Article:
Distance learning is defined by the state Department of Education as each student receiving a daily interaction with their licensed teachers and receiving appropriate, equitable educational materials.
The closure is meant to give districts time to figure out what instruction will look like for the rest of the school year.
St. Paul educators say the need for increased student supports — for English language learners, for special education students, for those in need of mental health services — has reached a critical point.
The lawsuit was filed by a group of parents in 2015 and is currently in mediation.
Staff from the Office of the Legislative Auditor reported to members of the state House Education Finance committee on Wednesday.
To build career skills, faculty teach fermentation at a brewery, hospitality at a ski resort.
The mix of co-signers on Rep. Rena Moran’s bill indicates that this issue has the potential to transcend party politics.
The union plans to announce a strike date next week. State law requires the union to give the district 10 days notice prior to the start of any walkout.
In order to get a proposed change on the ballot, they’ll need to build support at the state Capitol for a majority vote in both the House and the Senate.
University of Minnesota President Joan Gabel and Minnesota’s State Chancellor Devinder Malhotra are asking the state to address a backlog of maintenance projects on campuses in both systems that’s grown to $7.1 billion over the last decade.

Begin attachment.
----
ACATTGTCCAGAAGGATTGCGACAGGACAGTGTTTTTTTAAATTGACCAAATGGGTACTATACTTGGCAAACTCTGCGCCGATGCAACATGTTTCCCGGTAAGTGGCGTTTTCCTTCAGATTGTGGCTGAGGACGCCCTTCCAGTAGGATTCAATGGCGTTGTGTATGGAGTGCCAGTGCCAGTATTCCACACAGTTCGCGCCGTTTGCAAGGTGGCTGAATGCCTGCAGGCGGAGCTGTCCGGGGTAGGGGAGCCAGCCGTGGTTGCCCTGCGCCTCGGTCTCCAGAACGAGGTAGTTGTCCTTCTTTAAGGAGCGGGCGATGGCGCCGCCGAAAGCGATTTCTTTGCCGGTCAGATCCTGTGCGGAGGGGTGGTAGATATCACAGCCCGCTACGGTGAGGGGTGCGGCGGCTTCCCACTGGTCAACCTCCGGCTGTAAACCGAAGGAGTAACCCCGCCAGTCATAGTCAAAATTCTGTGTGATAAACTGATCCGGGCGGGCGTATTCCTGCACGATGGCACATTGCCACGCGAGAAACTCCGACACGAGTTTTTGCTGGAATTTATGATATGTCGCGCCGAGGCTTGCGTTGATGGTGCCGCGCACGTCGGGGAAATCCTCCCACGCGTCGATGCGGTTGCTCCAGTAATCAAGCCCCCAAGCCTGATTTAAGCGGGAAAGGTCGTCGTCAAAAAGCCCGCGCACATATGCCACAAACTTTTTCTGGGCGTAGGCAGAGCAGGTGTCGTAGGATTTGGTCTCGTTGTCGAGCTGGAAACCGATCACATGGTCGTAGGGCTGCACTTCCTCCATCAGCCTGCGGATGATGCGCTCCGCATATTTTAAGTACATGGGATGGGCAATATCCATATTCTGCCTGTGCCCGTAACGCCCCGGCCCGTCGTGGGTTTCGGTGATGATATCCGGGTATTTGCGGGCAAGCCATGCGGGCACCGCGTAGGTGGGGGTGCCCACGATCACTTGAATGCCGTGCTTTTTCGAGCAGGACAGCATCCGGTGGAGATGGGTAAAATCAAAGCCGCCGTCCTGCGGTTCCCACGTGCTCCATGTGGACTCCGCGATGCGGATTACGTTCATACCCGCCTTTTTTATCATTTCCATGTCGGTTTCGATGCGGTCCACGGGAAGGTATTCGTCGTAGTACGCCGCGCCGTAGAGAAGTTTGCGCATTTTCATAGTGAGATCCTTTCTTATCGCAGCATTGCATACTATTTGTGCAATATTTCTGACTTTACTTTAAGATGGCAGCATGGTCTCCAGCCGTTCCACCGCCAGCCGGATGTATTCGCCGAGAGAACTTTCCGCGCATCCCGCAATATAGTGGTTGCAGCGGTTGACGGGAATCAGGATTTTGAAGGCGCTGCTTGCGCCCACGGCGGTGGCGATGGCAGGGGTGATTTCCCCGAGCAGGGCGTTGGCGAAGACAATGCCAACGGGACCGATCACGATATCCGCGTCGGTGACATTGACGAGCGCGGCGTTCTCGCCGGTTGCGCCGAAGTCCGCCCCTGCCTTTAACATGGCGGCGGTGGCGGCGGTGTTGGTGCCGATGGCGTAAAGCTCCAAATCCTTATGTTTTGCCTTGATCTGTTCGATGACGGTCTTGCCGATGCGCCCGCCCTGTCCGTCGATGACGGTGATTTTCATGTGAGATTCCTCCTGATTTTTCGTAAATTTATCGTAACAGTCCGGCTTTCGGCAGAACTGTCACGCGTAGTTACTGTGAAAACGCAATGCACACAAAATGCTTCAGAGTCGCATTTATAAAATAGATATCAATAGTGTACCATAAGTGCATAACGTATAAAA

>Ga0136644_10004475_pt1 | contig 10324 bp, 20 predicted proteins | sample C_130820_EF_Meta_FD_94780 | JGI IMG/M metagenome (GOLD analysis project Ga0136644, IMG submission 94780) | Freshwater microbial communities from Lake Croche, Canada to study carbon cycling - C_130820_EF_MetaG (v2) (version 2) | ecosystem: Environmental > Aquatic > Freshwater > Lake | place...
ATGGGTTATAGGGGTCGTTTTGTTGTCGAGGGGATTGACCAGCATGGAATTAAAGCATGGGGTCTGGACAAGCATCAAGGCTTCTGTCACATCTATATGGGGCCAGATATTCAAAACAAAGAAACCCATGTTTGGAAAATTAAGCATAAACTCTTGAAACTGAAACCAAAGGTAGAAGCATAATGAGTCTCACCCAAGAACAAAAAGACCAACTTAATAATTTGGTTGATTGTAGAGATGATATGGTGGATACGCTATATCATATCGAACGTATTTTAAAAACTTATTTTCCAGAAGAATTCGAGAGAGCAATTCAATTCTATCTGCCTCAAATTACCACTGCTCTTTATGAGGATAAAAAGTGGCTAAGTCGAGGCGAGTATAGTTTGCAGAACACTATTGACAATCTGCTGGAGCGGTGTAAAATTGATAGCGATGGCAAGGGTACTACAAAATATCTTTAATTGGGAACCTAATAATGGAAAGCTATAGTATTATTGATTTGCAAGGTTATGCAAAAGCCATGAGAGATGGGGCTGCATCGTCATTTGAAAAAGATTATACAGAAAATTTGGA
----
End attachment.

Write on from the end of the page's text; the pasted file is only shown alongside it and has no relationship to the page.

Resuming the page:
The official rollout for board members focused on three main structural changes: centralizing magnet schools, reconfiguring grade levels and changing school boundaries.
From eliminating single-use plastic items to pressing school boards to commit to 100 percent clean energy, Minnesota students are changing how schools respond to climate change.
Parents and students from two south-side Minneapolis schools — Barton Open (K-8 magnet) and Windom (K-5 Spanish Dual-Immersion magnet) — filled the school board meeting room Tuesday evening.
The state is spending money to find solutions to some of higher ed’s biggest problems.
Minnesota’s projected $1.33 billion surplus has given education activists a renewed sense of hope that they’ll secure greater investments in everything from teacher diversity efforts to school safety.
A brief rundown of five education issues to watch as you consider candidates’ education platforms — whether they’re running for school board, the Legislature or any other public office.
“If it can happen at St. Cloud, it can happen anywhere,” said Minnesota State Athletics Director Kevin Buisman.
What started out earlier this year as a promise to slow things down has evolved into more of a redesign overhaul.
Online programs allow students to plug away at their own speed on problems matched to their individual learning needs — a format that works well for some students. But there are also pitfalls.
In 2018, 42.7 percent of 18 to 24-year-old Minnesotans who are U.S. citizens voted in the midterm election, according to data from the U.S. Census Bureau. That’s the lowest turnout of any age group in Minnesota and is only about two-thirds of statewide turnout for all age groups.